A quick look at any nursing course demonstrates the amount of knowledge required to become a nurse, from understanding body systems to pathophysiology and diagnostic reasoning, as well as pharmacology. Using their knowledge in all areas, the nurse can understand the impact of different medicines on different conditions as well as on the body as a whole and use it to build a picture of how the patient is recovering. This will help provide the evidence physicians and advanced practice nurses need to decide the best treatment steps.
A good understanding of pharmacology will benefit nurses every day they work and will help them become more effective in their work. While it may be a physician who prescribes the medicine, it is often up to the nurse to administer it and to understand any potential side effects. It should also be noted that doctors are not infallible, and having a nurse skilled in pharmacology can help make sure any mistakes are rectified before the medicine is given to the patient. The skills will also be useful when answering questions from patients and their families and when educating patients on how to manage their own conditions, as it will allow the nurse to do so with more confidence and authority.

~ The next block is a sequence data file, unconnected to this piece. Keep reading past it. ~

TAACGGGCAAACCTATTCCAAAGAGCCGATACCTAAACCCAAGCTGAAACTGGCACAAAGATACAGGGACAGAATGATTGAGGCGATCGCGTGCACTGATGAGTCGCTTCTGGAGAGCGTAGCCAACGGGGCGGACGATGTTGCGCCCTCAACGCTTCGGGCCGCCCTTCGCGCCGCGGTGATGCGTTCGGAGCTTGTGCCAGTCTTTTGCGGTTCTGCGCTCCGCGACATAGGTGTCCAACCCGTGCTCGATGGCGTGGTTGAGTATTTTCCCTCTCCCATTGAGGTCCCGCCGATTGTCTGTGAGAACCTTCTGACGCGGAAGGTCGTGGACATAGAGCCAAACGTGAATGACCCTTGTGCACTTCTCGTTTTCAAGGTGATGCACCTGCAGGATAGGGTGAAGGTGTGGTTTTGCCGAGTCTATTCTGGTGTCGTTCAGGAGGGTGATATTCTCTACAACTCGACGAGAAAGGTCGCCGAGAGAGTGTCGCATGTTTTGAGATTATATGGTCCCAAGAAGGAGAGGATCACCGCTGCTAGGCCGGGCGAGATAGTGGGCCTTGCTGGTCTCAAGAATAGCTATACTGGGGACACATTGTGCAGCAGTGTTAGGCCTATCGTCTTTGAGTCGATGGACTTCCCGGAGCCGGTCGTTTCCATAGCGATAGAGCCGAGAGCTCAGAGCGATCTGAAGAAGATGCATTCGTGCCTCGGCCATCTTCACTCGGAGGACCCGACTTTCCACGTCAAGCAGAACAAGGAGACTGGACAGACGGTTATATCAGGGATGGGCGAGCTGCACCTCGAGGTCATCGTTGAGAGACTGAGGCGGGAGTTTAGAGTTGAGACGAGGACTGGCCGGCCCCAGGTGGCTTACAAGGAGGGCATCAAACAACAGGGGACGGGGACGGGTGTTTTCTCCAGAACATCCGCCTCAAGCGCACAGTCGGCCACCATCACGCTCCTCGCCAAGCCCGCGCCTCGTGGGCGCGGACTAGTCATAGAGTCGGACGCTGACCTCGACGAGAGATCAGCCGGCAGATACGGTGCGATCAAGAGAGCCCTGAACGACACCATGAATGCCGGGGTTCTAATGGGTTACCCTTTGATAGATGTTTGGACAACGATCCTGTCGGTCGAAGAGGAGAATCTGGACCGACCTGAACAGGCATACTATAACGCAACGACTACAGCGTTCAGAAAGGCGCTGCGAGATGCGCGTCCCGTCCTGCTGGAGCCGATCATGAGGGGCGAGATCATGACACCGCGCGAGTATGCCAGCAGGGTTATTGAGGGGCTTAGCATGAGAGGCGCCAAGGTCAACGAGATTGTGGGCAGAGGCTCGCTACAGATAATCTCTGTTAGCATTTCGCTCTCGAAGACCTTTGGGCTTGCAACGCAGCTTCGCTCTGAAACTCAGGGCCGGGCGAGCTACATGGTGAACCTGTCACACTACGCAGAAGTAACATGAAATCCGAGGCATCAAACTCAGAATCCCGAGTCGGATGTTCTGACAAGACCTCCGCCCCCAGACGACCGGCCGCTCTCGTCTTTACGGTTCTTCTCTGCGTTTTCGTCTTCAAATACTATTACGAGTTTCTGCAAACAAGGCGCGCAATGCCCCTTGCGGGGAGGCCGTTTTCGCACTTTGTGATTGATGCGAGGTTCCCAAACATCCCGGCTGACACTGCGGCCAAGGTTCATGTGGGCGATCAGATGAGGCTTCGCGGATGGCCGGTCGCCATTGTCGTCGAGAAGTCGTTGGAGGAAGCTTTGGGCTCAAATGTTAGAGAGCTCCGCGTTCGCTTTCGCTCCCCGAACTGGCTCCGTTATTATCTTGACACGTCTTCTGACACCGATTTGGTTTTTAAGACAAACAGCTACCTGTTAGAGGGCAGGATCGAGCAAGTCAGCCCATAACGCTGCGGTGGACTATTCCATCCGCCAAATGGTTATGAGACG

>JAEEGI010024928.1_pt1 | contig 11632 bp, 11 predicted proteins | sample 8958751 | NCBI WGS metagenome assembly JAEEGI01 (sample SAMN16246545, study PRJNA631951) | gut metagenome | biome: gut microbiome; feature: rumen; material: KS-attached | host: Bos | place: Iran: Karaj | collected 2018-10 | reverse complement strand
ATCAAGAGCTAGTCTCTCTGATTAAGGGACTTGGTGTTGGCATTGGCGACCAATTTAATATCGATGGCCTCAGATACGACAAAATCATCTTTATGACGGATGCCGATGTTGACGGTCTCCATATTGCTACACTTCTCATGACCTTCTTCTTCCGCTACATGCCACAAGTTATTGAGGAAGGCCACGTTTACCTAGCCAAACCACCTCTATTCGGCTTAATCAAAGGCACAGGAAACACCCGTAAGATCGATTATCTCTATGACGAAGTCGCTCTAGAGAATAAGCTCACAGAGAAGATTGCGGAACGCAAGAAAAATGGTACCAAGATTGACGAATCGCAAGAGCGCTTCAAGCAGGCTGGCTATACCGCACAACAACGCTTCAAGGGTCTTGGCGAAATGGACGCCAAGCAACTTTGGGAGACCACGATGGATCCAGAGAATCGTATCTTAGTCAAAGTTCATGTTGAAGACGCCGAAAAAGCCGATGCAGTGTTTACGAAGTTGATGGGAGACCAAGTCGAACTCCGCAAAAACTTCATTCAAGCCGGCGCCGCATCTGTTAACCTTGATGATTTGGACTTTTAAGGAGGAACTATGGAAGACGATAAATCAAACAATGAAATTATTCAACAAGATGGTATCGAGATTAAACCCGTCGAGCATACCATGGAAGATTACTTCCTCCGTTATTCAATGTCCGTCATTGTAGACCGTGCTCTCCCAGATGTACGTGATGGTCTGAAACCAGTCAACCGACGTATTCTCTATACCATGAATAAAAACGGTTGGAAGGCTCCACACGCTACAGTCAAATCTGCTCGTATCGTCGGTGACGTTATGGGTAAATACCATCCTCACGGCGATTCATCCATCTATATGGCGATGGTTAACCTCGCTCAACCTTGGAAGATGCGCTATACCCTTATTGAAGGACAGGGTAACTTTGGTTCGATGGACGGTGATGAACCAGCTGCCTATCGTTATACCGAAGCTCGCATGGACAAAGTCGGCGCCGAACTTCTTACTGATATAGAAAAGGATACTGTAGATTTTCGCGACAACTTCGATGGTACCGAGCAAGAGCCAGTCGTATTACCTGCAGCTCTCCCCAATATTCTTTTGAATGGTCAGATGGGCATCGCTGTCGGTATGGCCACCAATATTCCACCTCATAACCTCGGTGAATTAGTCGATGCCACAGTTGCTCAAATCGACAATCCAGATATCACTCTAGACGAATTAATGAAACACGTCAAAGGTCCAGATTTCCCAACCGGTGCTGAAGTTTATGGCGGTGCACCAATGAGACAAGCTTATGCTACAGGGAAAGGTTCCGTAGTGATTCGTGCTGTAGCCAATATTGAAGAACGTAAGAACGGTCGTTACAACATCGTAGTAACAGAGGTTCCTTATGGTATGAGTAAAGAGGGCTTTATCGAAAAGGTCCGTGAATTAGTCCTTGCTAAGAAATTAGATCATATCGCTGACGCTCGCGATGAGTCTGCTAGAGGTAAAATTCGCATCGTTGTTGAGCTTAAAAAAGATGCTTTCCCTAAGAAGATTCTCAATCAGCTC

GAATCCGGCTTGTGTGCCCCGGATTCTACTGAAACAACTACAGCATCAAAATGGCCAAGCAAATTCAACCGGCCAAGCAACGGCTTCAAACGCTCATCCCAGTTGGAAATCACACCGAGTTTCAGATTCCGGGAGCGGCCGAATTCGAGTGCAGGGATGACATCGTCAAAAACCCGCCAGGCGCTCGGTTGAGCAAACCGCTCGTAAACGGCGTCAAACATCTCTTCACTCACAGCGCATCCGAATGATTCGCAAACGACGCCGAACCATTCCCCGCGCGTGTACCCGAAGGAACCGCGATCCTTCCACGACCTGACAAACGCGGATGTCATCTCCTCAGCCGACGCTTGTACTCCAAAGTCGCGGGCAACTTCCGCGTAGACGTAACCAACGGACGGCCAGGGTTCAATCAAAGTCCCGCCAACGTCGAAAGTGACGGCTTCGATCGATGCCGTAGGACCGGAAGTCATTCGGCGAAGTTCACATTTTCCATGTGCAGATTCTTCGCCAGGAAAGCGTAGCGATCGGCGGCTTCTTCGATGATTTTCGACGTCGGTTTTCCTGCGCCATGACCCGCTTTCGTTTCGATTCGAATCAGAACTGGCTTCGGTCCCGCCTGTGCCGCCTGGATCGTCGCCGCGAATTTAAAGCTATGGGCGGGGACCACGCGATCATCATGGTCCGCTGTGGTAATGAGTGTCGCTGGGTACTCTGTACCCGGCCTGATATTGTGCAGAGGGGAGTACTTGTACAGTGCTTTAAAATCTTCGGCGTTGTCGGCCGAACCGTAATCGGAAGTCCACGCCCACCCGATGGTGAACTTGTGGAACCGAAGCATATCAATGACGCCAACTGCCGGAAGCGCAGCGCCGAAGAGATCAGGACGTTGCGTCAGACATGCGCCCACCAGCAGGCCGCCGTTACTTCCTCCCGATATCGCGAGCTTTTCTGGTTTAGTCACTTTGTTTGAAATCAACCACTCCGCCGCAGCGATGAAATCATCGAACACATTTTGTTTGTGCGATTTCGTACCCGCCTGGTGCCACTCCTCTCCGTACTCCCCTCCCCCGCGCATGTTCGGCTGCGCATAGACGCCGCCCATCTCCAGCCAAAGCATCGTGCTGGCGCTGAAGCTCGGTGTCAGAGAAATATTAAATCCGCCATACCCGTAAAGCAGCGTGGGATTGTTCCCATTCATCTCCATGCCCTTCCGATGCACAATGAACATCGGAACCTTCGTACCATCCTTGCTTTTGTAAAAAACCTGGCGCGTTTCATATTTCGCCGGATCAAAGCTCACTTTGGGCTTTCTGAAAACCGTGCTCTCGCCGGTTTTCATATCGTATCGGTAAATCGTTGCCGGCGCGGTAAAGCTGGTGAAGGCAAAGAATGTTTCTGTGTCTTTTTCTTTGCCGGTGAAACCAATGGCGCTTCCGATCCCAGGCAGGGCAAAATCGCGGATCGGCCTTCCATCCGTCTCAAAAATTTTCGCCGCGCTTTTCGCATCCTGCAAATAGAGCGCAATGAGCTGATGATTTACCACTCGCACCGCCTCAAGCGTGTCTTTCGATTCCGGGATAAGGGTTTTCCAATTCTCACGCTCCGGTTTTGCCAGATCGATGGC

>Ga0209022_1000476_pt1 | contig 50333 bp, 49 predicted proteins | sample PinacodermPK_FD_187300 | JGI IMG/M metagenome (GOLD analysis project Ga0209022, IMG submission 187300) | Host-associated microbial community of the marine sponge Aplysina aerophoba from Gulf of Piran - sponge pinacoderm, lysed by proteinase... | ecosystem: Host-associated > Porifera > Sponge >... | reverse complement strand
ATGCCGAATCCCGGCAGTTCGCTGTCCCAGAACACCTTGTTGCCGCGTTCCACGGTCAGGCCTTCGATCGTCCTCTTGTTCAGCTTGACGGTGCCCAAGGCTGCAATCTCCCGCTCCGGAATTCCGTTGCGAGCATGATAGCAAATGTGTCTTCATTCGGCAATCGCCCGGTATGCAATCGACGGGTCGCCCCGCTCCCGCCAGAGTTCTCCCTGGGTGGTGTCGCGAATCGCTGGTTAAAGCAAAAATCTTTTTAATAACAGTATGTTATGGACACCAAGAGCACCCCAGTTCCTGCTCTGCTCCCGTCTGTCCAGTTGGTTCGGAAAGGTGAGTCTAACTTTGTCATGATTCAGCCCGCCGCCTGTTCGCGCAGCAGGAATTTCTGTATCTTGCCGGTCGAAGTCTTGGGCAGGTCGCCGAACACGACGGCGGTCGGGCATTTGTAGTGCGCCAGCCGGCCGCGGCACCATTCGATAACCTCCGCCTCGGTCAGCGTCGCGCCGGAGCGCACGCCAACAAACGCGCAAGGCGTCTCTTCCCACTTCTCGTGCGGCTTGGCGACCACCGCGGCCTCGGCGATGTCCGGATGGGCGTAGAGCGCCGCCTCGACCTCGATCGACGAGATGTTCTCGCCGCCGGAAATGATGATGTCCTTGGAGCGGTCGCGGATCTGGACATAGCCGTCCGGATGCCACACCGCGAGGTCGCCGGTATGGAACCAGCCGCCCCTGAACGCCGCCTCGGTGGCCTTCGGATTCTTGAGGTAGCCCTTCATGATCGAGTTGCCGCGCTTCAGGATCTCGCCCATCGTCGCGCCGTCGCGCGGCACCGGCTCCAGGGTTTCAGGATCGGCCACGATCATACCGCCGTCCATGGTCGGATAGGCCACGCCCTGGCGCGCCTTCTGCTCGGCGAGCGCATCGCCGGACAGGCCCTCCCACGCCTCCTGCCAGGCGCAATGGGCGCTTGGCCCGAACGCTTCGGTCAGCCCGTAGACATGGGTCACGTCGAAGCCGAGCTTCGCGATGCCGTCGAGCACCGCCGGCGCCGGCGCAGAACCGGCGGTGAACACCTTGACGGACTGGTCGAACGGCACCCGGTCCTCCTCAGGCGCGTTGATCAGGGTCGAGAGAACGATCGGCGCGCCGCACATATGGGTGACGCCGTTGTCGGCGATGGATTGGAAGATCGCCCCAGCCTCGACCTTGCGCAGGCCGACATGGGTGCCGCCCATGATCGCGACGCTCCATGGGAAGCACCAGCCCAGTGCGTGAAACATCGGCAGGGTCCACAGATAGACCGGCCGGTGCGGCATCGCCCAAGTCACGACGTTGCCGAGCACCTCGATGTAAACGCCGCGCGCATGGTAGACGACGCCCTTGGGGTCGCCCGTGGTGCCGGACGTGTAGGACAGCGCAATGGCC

While pharmacology is important at all levels of nursing, for those who advance their careers into becoming nurse practitioners, such as an FNP, it becomes even more important. Although the exact degree of autonomy may vary, FNPs can prescribe medicines themselves, making it essential they understand the medicine classifications, the correct dosages, and safe administration. For nurses who are keen to become FNPs, this greater autonomy and expertise is part of what makes the job both challenging and rewarding.